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ctt-journal > Kazantsev et al. (Abstract)

Kazantsev et al. (Abstract)

Cellular Therapy and Transplantation (CTT), Vol. 2, No. 5, 2009
doi: 10.3205/ctt-2009-No5-abstract08
© The Authors. This abstract is provided under the following license:
Creative Commons Attribution 3.0 Unported


Abstract accepted for "Joint EBMT Pediatric Working Party – 3rd Raisa Gorbacheva Memorial Meeting on Hematopoietic Stem Cell Transplantation", Saint Petersburg, Russia, September 17–20, 2009



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High-dose chemotherapy and autologous stem cell transplantation in children with Ewing’s sarcoma/PNET

Ilya V. Kazantsev1, Tatjana V. Youhta2, Elena V. Morozova1, Svetlana A. Safonova2, Yury A. Punanov2, Liudmila S. Zubarovskaya1, Boris V. Afanasyev1

1Memorial R.M. Gorbacheva Institute of Children Hematology and Transplantation, St. Petersburg Pavlov State Medical University, St. Petersburg, Russia; 2Federal State Institution N.N. Petrov Research Institute of Oncology, Saint Petersburg

Correspondence: Ilya V. Kazantsev, Comissara Smirnova str., 10a, 32, St. Petersburg, 194044, Russia, Phone: +7 (921) 317-47-49, E-mail: Ilya_Kazantsev@spam is badinbox.ru

Abstract

The clinical course of Ewing’s sarcoma/PNET in children is characterized by a rapid increase of tumor mass and early metastases. In this context a substantial part of the affected pediatric population—children with clinically detectable metastatic disease or heavy tumor burden—has a poor prognosis. Although contemporary therapy programs—those that combine systemic chemotherapy with local control measures—achieve  5-year event-free survival (EFS) in 70–80% of children with localized disease, the results in high-risk groups are still to be improved with a 5-year EFS rate of 20–30%. Some research data provides evidence of high-dose chemotherapy (HDCT) with autologous hematopoietic stem cell transplantation (auto-HSCT) being a promising option for treatment of these high-risk patients.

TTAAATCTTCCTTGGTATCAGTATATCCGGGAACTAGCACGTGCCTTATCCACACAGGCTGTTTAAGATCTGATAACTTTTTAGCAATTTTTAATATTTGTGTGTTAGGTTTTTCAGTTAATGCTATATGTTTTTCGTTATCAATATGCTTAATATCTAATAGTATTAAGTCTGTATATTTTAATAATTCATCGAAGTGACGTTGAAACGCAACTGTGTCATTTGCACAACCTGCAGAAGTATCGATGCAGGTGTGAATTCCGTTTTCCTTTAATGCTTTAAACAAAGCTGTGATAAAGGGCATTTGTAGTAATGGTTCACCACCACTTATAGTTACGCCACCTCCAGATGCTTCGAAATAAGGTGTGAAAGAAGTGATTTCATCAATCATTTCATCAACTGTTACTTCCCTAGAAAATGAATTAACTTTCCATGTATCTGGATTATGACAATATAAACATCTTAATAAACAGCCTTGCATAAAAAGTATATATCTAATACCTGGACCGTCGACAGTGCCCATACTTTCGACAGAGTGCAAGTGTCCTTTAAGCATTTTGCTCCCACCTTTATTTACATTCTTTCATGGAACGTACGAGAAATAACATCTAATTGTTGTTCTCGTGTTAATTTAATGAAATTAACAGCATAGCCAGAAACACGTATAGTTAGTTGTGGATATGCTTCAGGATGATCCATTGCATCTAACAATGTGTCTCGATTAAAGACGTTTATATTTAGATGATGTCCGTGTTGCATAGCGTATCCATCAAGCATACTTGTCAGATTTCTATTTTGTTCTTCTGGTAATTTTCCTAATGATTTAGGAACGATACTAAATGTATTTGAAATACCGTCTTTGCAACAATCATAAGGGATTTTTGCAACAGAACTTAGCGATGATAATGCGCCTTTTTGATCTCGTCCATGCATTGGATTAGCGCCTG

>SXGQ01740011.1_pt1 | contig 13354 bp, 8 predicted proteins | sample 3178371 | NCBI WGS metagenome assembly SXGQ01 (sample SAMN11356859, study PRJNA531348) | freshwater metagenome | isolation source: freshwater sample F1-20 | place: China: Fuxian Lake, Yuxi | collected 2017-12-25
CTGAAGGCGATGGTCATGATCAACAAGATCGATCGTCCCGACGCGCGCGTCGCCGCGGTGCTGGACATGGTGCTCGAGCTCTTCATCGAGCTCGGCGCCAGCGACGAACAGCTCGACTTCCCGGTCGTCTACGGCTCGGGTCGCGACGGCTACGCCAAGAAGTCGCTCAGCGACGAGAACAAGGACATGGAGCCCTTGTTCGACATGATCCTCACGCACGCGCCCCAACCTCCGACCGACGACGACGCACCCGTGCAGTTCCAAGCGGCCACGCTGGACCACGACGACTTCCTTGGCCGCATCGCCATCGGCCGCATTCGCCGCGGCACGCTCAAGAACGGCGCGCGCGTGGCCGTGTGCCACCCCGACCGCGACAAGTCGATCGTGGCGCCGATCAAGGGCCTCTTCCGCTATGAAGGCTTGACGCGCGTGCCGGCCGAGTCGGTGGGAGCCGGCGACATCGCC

Patients and methods:
From 2003 to December 2008 a total of 17 pediatric patients with Ewing’s sarcoma/PNET received HDCD with auto-HSCT. There were 11 males and 6 females (male-female ratio of 1.8:1) with a median age at diagnosis of 13.4 yrs (range 3–18 yrs). In all the cases, diagnosis was histologically proved. Of the 17 patients, 13 had metastatic disease and 4 had localized disease. In all the patients with localized disease the initial tumor volume exceeded 200 sm3. In all the cases the therapy program included 6 courses of polychemotherapy (ifosfamide, vincristine, doxorubicin and etoposide), surgical treatment or local irradiation of primary disease sight (48–56 Gy). There were 8 patients who received 8 courses of maintenance chemotherapy (vincristine, dactinomycin, ifosfamide). In 9 cases the maintenance therapy was substituted for HDCT with auto-HSCT. We used the following conditioning regimens: oral busulfan 16 mg/kg and melphalan 140 mg/m2 in 7 patients and melphalan 140–200 mg/m2 in 2 patients. We used different stem cell sources: bone marrow (BM) in 5 patients, peripheral blood stem cells (PBSC) in 2 patients, and BM and PBSC—due to the poor yield of SC—in 2 patients. A mean dose of CD34+ cells in the graft amounted to 3.26 x 106 (range 1.0–8.9 x 106).

Results: In the maintenance therapy group (n=8) 5 patients had a relapse of metastatic disease and died of tumor progression, 2 patients had a local relapse and received salvage therapy—in one case, HDCT with auto-HSCT—and both are presently disease–free, while 1 patient died of overwhelming sepsis.

In the HDCT group (n=9) 8 of the patients are alive—1 died of disease progression—4 patients remain in remission, 2 patients failed to achieve remission and received allogeneic HSCT, and 2 patients relapsed 2–8 months after HDCT with auto-HSCT. All children transplanted in partial remission or disease progression later relapsed. All of the children that are at the moment disease-free were diagnosed stage IV Ewing’s sarcoma—distant metastases at the time of diagnosis—but achieved complete remission (CR) at the end of the induction chemotherapy course. The toxicity of HDCT regimens was moderate: all of the patients had grade II–III mucositis, 6 patients had febrile neutropenia, and 2 patients had toxic hepatitis.

Table 1.

Patient groups

 PFS (3–32 months)     

OS (3–32 months)     

Causes of death

Progression  

Sepsis

Maintenance (n=8)       

12.5% (n=1)

25% (n=2)

83% (n=5)

16% (n=1)

Auto-HSCT (n=9)          

44% (n=4)

89% (n=7)

11% (n=1)

-

- CR (n=5)                    

80% (n=4)

100% (n=5)

-

-

- PR/progression (n=4)

0%

75% (n=3)

100% (n=1)

-


Conclusions:
HDCT with auto-HSCT in high-risk group children with Ewing’s sarcoma/PNET has acceptable toxicity and allows improved PFS for patients in CR after standard therapy regimens.

Keywords: Ewing's sarcoma, PNET, autologous hematopoietic stem cell transplantation, maintenance therapy

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